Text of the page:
Not every plot is a marriage plot—although the case can be made that novelistic plot is very difficult to extricate from the conceit of marriage. E. M. Forster famously defined “the king died and then the queen died of grief” as the prototype of plot itself. Since Forster, countless critics and scholars have charted the importance of the “marriage plot” to the Anglo-American novel, from Samuel Richardson through Jane Austen and up to the present day. Jeffery Eugenides even named a novel after it.
But must the novel as a form always stand in the shadow of the institution of marriage? In her review of Curtis Sittenfeld’s new Jane Austen reboot, Eligible, Anna E. Clark concludes by suggesting that the novel “leaves us with the sense we don’t yet have satisfying narratives for women’s lives as they exist apart from marriage” and that “we should look beyond the horizon of matrimonial choice” to uncover new narrative forms. “Once you say no to the marriage plot,” she asks, “what new strictures—what new possibilities—appear?” Yet many contemporary female writers have responded to this very question, examining a social world in which heterosexual marriage has lost its symbolic central position. Take for example two recent nonfiction books, Vivian Gornick’s The Odd Woman and the City and Kate Bolick’s Spinster: Making a Life of One’s Own, which take as their subject the feme sole, the single woman who is in control of her own fate, whether by choice or by circumstance. But it is in fiction that the marriage plot really unravels—the breakup of a marriage serving as the necessary precondition for the novels’ experimentation with form.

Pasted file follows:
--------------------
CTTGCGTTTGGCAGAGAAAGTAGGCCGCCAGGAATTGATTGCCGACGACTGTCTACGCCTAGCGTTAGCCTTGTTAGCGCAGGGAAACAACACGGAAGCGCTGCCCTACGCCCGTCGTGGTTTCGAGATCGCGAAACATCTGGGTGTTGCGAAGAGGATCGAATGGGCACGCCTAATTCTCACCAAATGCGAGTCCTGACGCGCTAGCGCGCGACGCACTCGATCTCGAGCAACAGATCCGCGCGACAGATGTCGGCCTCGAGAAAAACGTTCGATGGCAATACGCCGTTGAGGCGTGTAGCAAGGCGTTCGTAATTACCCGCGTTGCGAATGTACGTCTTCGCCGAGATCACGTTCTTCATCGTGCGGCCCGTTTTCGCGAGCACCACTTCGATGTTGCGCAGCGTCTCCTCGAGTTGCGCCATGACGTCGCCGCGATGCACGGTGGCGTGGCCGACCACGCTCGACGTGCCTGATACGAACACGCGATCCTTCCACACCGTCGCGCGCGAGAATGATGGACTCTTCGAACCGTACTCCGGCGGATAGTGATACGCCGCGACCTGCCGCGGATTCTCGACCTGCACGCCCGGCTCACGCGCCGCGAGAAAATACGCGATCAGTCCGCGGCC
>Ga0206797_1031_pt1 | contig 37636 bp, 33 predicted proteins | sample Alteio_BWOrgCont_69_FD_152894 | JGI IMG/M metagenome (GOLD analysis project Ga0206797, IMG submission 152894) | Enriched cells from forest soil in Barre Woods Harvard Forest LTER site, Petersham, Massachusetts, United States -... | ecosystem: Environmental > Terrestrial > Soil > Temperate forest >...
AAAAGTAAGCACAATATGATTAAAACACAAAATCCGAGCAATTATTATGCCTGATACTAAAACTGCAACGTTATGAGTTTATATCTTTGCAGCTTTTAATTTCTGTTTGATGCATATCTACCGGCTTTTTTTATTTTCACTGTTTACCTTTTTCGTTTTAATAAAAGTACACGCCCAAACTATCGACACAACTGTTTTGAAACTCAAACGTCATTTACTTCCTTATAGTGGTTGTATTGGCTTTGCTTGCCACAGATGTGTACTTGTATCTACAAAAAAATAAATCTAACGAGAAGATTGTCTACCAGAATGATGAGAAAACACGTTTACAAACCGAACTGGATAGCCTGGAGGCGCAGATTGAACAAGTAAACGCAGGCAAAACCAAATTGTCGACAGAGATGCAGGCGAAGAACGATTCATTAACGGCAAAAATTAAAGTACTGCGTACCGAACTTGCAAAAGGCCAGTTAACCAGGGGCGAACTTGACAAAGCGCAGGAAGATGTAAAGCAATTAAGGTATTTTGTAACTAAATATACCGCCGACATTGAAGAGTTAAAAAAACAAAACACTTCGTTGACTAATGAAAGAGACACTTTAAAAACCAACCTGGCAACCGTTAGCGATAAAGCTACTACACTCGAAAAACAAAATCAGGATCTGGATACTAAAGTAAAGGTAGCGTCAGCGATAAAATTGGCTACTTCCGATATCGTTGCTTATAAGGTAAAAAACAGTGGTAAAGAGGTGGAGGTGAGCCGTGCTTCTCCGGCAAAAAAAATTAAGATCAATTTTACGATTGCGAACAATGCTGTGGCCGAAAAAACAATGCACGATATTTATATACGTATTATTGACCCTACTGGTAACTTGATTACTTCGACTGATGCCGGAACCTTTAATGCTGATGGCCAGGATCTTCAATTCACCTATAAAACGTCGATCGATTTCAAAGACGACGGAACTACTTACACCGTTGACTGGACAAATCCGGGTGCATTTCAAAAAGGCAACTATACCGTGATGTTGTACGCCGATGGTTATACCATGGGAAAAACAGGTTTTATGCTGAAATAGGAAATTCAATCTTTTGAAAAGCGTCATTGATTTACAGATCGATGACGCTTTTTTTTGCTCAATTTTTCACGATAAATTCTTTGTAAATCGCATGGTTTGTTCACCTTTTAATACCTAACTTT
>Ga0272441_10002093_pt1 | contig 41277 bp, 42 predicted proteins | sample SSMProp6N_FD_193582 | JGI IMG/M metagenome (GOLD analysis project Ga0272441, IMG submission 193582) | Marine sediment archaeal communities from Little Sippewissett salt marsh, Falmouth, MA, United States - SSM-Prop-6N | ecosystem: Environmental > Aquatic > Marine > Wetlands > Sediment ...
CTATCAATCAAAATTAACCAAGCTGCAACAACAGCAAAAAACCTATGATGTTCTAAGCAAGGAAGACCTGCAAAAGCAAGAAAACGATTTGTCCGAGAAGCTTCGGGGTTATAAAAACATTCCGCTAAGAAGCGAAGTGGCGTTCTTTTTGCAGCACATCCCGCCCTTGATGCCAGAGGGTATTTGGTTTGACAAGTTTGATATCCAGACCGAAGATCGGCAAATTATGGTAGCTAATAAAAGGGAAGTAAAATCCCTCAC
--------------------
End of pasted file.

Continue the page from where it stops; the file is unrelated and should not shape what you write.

The primary events, such as they are, of Sheila Heti’s 2012 novel How Should a Person Be? follow the dissolution of the protagonist Sheila’s marriage early on in the book. Deeply unhappy and filled with dread, Sheila silently repeats the same violent mantra over and over: “Punch yourself through a brick wall, punch yourself through a brick wall.” Then, one evening, Sheila recounts, “I saw what the brick wall was: my marriage,” and later that night she turns to her husband and announces she cannot be with him anymore. What follows is a brainy, and sometimes maddeningly aleatory, chronicle of the friendship and conceptual art projects of Sheila, her visual-artist friend Margaux and a few others. Anything like a conventional novelistic plot seems as beside the point—or perhaps as impossible and unsustainable—as Sheila’s marriage had been.
Jenny Offill’s Dept. of Speculation, somewhat comparably, proceeds through a sequence of loosely linked observations, anecdotes, mordant jokes, numbered lists and literary citations, eventually revealing itself as a novel of marital breakdown and separation. One senses that Offill adopted the collaged form of her text precisely in order best to relate the dislocation and uneasy freedom following the breakup of a contemporary marriage: “General notes: If the wife becomes unwived, what should she be called? Will the story have to be rewritten? There is a time between being a wife and being a divorcée, but no good word for it. Maybe say what a politician might say. Stateless person. Yes, stateless.” To be “unwived” is to be something of an exile, but as Offill and Heti’s books both show, there is freedom in this dislocation. Their characters throw out the old script of their lives and start writing one anew.